“There are also children diagnosed with autism in whom no cause is apparent, partly because the particular neurological impairment necessary for autism to occur has not yet been identified, explains Biola Babalola, a paediatrician. She also notes that overwhelming evidence that autism has biological roots but found no single consistent explanation.
Genetic factors were important in some cases, perinatal stress in others, while in certain cases autism could have been produced by a combination of genetic and environmentally-induced brain damage,” she adds.
When problems occur in all these three spheres of development, (social relationships and interactions, language and communication, activities and interests), and at a deeper level than the usual variations expected in ordinary children, the distinctive pattern of autism becomes evident.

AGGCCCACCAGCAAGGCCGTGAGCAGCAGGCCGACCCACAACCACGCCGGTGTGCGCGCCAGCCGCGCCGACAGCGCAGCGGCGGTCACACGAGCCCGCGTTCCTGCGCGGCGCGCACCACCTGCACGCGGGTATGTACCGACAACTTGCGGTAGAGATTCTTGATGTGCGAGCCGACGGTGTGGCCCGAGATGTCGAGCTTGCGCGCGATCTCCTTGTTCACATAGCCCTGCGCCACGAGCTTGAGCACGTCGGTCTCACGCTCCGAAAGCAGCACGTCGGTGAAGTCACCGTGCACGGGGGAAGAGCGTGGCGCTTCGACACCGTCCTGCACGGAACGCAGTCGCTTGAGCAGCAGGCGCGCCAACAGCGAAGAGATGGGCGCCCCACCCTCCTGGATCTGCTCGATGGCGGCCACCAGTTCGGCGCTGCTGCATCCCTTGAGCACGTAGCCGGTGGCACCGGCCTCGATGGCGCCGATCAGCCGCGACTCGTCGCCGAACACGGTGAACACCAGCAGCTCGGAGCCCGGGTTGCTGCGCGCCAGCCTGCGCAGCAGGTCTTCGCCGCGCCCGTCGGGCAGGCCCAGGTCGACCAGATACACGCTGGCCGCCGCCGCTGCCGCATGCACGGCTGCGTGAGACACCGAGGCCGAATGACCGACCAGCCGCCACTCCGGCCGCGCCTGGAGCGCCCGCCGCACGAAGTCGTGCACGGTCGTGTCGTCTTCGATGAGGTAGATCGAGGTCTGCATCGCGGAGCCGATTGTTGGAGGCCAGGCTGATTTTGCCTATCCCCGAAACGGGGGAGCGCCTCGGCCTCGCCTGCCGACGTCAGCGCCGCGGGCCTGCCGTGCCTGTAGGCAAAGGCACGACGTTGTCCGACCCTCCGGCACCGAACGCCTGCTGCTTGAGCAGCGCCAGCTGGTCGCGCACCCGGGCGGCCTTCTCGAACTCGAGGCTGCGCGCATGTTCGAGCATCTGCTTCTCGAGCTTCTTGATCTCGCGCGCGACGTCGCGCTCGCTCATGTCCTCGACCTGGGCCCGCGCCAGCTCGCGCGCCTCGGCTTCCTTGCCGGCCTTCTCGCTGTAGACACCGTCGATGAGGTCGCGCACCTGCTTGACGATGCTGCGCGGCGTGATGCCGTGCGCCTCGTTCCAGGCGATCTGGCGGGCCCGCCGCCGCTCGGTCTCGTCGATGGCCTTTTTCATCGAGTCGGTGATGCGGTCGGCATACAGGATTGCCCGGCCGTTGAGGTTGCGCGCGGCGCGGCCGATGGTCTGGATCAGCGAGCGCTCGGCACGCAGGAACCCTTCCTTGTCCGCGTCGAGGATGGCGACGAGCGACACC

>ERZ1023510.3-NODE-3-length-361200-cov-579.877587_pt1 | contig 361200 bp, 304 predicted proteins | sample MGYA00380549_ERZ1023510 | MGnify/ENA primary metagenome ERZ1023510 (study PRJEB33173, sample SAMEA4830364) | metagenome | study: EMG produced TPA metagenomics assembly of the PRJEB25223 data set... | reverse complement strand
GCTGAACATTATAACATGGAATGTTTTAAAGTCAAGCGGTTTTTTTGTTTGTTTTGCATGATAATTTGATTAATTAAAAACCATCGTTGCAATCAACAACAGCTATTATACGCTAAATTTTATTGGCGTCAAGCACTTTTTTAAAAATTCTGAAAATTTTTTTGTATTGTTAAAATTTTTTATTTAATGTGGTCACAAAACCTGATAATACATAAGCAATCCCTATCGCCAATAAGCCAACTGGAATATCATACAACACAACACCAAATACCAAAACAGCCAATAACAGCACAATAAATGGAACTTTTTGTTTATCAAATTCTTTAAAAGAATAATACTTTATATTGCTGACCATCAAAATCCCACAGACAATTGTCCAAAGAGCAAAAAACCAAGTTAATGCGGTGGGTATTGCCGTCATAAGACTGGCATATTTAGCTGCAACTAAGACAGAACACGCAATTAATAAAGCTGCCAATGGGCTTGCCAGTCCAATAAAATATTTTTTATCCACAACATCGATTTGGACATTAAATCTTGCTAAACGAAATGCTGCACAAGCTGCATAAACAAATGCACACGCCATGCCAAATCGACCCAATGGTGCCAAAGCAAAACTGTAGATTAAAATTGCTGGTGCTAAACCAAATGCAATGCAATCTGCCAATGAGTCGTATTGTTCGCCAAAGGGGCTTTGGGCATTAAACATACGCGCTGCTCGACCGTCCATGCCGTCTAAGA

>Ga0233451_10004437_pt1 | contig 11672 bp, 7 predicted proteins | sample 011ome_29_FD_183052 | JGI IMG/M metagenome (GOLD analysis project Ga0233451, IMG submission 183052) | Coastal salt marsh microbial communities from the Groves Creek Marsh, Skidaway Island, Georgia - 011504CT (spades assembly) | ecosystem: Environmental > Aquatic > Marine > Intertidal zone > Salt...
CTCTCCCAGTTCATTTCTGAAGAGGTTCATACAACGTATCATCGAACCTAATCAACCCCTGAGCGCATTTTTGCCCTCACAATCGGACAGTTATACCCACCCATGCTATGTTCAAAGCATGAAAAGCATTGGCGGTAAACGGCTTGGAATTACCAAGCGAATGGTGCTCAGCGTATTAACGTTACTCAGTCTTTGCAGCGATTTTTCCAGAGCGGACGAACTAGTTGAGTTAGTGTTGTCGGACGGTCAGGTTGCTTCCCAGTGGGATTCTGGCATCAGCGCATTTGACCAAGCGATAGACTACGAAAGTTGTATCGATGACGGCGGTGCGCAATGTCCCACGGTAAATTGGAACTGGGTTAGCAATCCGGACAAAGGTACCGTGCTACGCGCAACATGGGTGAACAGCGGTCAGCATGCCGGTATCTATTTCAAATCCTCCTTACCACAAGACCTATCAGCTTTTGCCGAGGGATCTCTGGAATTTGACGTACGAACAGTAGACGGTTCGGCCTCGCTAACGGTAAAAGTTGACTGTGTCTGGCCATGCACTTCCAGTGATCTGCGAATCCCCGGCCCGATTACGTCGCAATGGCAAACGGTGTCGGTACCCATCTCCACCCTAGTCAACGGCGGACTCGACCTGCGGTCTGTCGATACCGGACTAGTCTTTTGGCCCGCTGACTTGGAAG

In the past there has been confusion over terminology, but experts now consider that children with the triad of impairments should come under the umbrella diagnosis of autism spectrum disorders, which should prompt further in-depth diagnosis.
Chinyere Ogbonna, a clinical psychologist observes that children pick up from an early age that their brother or sister is different, even if they do not understand what actually is wrong. They also notice other people’s reactions, especially their parents and grandparents, to him or her. They may be afraid of asking questions, in case they upset their parents even though they have plenty of questions. For example, they may be afraid that they too will catch autism.
“These questions and worries will change as the child becomes older they may fear that when they have children themselves that their child may have autism. Whilst they may have a deep love for their sibling they may also harbour feelings of resentment at the amount of time their parents are spending with the child with autism, and feel that they are being treated unfairly. Feelings of anger, embarrassment and guilt are also normal, as is feeling very protective of their sibling,” she explains.